Nelson Chamisa’s MDC Alliance has maintained its refusal to accept the legitimacy of Mnangagwa’s presidential election victory. In pursuing this objective, the opposition has adopted a dual strategy: a combination of protests and the hope of international pressure.
The thinking behind this strategy is that the cumulative economic crisis and international constraints will force the Mnangagwa regime into conceding to their demands for a renegotiation of power. There are several problems with this approach.
Firstly, as we have seen in other parts of the continents crisis authoritarian states can maintain their rule for long periods of time through minimalist state forms of rule that combine a control of certain extractive forms of revenue with command over the central means of coercion.
Moreover as Paul Nugent points out such states can combine coercive, productive and permissive forms of rule involving varying relations of coercion and consent and different episodes of negotiations and conflict between states and citizens.
The reductionist view that economic crisis will deliver what the election could not is extremely precarious.
Secondly, the social base of the opposition, particularly in the now largely informalised urban sector, is likely to be further weakened by a deepening economic crisis. This is unlikely to result in more protests and a strengthening of the opposition presence in the public sphere.
It could lead to a further retreat into individualised forms of survival and already well supported religious structures and their more optimistic ethereal futures.
Thirdly, the international pressure that the opposition is counting will not take the forms of more open political conditionality in favour of the opposition.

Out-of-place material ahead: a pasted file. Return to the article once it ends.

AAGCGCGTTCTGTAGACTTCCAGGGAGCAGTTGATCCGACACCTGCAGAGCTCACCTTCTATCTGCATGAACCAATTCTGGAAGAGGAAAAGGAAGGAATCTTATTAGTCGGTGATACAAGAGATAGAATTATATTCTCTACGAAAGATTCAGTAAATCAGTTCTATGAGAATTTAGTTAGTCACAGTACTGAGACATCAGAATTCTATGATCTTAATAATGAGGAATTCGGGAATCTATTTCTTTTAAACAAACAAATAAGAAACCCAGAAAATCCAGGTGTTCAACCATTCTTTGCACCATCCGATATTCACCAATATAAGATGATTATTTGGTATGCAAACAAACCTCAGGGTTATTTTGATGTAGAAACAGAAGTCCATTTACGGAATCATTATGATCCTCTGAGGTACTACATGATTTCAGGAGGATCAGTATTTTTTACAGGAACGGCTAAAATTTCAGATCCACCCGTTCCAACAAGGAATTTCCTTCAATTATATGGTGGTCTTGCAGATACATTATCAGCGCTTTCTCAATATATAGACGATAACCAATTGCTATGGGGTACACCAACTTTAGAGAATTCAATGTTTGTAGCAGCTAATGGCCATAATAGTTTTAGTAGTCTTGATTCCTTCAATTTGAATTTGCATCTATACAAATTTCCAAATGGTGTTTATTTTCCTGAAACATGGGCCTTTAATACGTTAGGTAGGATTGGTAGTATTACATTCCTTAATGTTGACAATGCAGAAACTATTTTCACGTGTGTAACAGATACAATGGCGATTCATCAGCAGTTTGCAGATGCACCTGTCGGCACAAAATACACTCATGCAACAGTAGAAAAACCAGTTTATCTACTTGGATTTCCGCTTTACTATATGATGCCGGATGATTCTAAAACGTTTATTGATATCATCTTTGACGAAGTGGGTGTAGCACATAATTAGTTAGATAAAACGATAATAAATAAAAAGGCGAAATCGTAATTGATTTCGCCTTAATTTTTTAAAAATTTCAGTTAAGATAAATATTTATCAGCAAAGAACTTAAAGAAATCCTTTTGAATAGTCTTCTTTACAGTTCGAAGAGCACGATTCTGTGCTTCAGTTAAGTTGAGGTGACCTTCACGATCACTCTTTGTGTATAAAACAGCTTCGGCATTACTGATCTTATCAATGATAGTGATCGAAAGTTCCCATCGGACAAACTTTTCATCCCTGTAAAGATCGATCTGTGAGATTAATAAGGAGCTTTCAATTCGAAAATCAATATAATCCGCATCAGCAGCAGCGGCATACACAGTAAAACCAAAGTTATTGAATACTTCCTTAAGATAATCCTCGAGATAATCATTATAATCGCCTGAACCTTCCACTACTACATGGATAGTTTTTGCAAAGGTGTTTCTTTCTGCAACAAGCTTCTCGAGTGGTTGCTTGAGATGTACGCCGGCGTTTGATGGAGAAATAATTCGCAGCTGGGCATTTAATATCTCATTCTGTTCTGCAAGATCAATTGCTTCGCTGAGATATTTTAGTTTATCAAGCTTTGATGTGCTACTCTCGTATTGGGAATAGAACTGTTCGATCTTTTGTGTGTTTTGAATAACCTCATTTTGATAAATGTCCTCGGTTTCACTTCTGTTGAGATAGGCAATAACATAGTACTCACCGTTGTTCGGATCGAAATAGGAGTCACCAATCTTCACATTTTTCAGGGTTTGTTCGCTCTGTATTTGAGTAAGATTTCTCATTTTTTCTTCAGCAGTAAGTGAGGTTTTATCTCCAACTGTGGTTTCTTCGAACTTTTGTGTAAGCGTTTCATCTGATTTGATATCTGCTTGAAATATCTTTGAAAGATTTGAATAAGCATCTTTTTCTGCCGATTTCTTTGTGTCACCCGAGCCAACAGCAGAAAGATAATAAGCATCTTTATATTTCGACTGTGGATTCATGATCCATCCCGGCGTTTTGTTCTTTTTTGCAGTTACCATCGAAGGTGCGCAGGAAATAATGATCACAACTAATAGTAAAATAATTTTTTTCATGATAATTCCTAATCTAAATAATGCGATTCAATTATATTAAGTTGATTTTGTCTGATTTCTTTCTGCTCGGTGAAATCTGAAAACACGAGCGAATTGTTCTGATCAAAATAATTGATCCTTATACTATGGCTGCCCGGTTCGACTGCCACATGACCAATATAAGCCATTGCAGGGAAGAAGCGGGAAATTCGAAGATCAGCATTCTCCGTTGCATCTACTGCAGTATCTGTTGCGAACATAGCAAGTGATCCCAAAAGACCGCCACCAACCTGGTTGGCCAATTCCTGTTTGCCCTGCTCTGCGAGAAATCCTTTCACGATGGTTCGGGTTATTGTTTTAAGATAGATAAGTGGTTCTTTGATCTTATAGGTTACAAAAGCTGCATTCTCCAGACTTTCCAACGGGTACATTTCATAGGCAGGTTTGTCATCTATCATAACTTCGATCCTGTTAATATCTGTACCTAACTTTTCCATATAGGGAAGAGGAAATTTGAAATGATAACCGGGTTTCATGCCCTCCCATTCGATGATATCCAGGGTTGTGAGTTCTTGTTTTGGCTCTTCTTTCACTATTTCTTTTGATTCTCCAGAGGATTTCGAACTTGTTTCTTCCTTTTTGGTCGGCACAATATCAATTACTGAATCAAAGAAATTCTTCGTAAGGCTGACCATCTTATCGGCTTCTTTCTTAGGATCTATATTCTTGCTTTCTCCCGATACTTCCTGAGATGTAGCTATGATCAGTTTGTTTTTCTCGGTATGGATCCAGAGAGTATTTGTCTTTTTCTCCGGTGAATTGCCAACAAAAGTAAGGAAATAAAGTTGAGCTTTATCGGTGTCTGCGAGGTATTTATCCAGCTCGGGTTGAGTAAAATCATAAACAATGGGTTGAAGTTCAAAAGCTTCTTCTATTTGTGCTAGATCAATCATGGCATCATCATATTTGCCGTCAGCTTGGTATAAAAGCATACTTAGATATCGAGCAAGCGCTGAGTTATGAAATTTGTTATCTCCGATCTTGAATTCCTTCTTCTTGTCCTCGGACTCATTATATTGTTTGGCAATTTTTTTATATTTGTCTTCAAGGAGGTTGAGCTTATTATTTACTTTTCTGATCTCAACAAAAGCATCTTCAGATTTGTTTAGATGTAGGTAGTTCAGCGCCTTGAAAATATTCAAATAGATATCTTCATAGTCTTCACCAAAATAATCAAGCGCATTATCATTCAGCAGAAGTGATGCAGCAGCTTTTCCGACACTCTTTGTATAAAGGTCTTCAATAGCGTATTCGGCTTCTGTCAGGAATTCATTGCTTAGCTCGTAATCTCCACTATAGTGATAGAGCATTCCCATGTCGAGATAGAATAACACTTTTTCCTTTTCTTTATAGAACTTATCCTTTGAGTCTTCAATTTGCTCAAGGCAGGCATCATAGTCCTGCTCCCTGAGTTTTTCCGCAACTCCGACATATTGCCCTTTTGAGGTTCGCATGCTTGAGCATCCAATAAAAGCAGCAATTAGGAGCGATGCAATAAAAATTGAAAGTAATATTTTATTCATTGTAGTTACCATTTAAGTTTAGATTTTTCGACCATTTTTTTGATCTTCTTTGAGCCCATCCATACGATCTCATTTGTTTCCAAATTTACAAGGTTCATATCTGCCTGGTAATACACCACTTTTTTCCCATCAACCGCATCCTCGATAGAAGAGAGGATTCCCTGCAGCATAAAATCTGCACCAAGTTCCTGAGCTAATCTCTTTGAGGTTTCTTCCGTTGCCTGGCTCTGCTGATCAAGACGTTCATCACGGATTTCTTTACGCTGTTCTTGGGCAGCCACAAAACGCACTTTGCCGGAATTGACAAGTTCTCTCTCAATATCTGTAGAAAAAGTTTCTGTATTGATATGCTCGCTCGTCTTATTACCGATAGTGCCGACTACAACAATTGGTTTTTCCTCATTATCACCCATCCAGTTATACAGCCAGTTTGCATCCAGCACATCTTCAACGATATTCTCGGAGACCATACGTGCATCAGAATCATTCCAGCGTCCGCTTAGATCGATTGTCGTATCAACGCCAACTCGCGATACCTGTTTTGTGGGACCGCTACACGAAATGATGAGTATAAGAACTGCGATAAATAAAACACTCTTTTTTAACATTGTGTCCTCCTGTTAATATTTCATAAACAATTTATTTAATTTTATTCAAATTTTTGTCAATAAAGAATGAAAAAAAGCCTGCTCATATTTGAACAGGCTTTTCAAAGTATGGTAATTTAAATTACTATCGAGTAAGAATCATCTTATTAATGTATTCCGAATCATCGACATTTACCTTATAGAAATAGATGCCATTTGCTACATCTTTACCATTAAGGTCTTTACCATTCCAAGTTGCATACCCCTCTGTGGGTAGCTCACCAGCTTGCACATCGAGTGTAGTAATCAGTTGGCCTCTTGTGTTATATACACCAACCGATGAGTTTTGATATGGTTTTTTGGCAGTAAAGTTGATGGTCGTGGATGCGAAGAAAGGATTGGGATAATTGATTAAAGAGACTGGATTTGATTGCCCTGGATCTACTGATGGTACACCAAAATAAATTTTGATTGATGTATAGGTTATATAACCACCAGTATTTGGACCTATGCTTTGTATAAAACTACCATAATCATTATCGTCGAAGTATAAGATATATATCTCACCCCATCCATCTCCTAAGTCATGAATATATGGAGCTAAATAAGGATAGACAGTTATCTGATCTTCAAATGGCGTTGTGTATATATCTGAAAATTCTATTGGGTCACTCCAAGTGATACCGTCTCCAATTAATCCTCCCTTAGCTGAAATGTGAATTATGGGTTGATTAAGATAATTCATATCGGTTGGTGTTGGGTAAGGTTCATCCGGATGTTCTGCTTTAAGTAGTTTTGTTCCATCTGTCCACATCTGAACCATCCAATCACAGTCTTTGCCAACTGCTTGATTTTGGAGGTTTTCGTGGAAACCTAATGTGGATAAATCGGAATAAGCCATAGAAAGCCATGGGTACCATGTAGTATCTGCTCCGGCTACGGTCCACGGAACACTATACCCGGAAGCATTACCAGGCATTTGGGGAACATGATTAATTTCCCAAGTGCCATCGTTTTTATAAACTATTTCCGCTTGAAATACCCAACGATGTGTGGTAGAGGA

At present, key players in the international community are more concerned with keeping ZANU- PF on the reform agenda than with any more open or surrogate support for the opposition as in the past.
For many countries in the EU the stabilisation agenda in countries like Zimbabwe remains a key factor in the face of all the changes in European politics, particularly around the massive migration issue that is currently dominating European politics.
Moving forward, there is clearly a need for a new national dialogue, including but not just limited to, the major political parties. It should also include a broad range of civic interests.
In the recent past, there have been calls for such a dialogue from Concerned Citizens and Churches. Even if ZANU-PF is not yet ready for such an initiative, the need for it is increasingly clear.
While there are clear differences between ZANU-PF and the MDC Alliance, the parties have moved closer together on their neo-liberal economic agendas.
The TINA (there is no alternative narrative) position of the Thatcher/Reagan years has become the common sense of both parties. As it stands, it is the terms of this macro-economic stabilisation programme as well as political reforms that could be the start of such a national discussion.
Hopefully, this could also lead to a serious critique of this currently shared economic policy.- Brian Raftopoulos